Stegall aims to catch on quickly

IAN BUSBY, SUN MEDIA

, Last Updated: 10:31 AM ET

Milt Stegall is back to being a rookie again, but he won't be keeping quiet the way a freshman normally would.

While the CFL's career touchdown leader is joining the established TSN football panel, he's not going to be showing the likes of Jock Climie, Matt Dunigan and Chris Schultz a bunch of veteran respect.

"I'm sure I will bring in a bunch of female viewers because the guys on the panel now aren't doing it," Stegall, 39, said with his deep chuckle.

"I think the one thing that works to my advantage is I'm not too far removed from the game. Those guys are old and grey. I'm old and grey but not too far from playing. I guess that's an advantage to me.

"I've taken enough old shots. I was one of the oldest guys in the league last year and I took enough jokes about it."

The former Winnipeg Blue Bombers receiver will work 15 games this CFL season in relief of either Climie or Dunigan.

Climie is a busy man working as a full-time lawyer with a young family, so he is taking some games off. Dunigan will step into the booth alongside play-by-play man Gord Miller for five outings as TSN juggles the four-games-a-week CFL schedule.

They will make up the third broadcast team after Chris Cuthbert and Glen Suitor, and Rod Black and Duane Forde.

Stegall, who will make his debut on July 11, feels fortunate to find a TV gig after retiring this off-season. "There will be mishaps. I dropped touchdowns before. I ran wrong routes," Stegall said.

"With my mental toughness, I leave the past in the past. There are going to be things that go wrong. There will be fumbles in the vocabulary. I may mess up here and there.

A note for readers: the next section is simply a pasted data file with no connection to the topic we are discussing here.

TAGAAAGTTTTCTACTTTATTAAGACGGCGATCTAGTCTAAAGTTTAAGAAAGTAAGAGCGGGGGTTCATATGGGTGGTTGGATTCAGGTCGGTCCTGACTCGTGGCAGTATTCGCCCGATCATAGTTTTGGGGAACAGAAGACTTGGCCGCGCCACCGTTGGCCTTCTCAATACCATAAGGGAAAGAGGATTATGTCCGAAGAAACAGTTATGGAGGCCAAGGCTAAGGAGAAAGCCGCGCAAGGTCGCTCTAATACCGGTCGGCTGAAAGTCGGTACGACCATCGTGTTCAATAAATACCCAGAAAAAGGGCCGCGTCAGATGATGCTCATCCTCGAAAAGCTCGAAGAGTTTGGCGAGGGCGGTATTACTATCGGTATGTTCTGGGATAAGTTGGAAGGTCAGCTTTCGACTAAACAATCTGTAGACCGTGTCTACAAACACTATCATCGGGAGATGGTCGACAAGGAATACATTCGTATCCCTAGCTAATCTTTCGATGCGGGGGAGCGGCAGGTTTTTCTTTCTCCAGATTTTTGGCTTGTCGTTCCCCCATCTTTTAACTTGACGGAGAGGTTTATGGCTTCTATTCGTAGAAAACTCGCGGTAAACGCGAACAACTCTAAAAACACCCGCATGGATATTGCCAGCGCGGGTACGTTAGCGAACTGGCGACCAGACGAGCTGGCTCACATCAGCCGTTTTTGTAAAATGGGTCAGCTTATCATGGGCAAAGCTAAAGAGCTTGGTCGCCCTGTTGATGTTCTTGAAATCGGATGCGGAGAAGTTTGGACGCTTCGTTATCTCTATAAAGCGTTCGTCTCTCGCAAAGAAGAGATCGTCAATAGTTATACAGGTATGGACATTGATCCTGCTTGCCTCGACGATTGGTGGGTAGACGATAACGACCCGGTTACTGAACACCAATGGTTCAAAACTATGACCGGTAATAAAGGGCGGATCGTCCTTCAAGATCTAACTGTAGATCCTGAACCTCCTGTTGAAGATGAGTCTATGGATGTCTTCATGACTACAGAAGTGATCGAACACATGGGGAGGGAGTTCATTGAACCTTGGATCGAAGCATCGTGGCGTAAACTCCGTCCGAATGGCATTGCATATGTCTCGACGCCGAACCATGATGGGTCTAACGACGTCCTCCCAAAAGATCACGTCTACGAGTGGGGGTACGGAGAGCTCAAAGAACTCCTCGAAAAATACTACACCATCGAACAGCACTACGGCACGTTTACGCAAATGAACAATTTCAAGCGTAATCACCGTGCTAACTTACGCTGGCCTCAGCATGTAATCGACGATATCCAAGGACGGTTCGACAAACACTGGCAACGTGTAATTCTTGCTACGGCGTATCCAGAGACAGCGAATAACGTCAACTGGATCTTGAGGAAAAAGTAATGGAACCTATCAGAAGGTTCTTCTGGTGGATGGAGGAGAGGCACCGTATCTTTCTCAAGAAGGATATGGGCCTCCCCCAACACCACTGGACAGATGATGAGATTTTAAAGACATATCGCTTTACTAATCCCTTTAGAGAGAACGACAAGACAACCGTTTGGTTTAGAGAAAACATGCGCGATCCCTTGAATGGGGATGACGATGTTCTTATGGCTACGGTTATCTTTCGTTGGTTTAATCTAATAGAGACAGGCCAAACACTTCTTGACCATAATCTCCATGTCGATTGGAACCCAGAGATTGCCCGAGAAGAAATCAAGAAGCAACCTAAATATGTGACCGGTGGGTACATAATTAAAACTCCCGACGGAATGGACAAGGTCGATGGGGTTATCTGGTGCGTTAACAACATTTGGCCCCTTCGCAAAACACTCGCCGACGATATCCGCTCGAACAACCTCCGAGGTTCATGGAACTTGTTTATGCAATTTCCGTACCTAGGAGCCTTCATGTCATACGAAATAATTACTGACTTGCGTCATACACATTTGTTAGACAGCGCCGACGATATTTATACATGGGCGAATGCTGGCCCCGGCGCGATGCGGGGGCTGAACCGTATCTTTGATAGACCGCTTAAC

"Once I truly get into it, I hope to perfect it. It took me two years to really get into playing the Canadian game. I'm hoping it takes just two minutes to get into what I'm doing now."

Dunigan is excited to get a few games as colour man. He and Miller were pressed into action late last season for a Winnipeg at Montreal matchup and proved they could be fill-ins.

"There's nothing like being at the ball park," said Dunigan, adding that analyzing from TV is challenging because you can't see the entire field.

"We have to watch very closely, and sometimes we get things dumped down so we can analyze it with a telestrator.

Then when you come to the ball park, you see so many more things. It's the best thing you can experience as a broadcaster."

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Anyone who was a fan of the late 1990s TV show Sports Night will absolutely love ESPN's Mayne Street, starring the stone-faced Kenny Mayne.

Despite the fact Mayne is playing a fictional version of himself, the short videos give sports fans a glimpse behind the scenes at the worldwide leader.

Mayne gets many ESPN on-air staffers to play themselves, but most aren't well known in Canada.

Where Sports Night was hyperkinetic with non-stop dialogue, Mayne Street is more understated and pitch-perfect, much the same as Mayne's delivery on air.

The four-minute shows can be found on ESPN's website.

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The NHL entry draft was a hit on TSN, with an average of 582,000 viewers for the prime-time show. It was the highest-rated draft ever ...

ESPN The Magazine has released standings of how pro teams pay back their fans for investment in time, money and passion and the Toronto Maple Leafs are the worst in the NHL.

The Leafs ranked 120 of the 122 teams in the four major sports, with the L.A. Clippers dead last.

The Los Angeles Angels were first, with the Carolina Hurricanes the top NHL team at No. 2.


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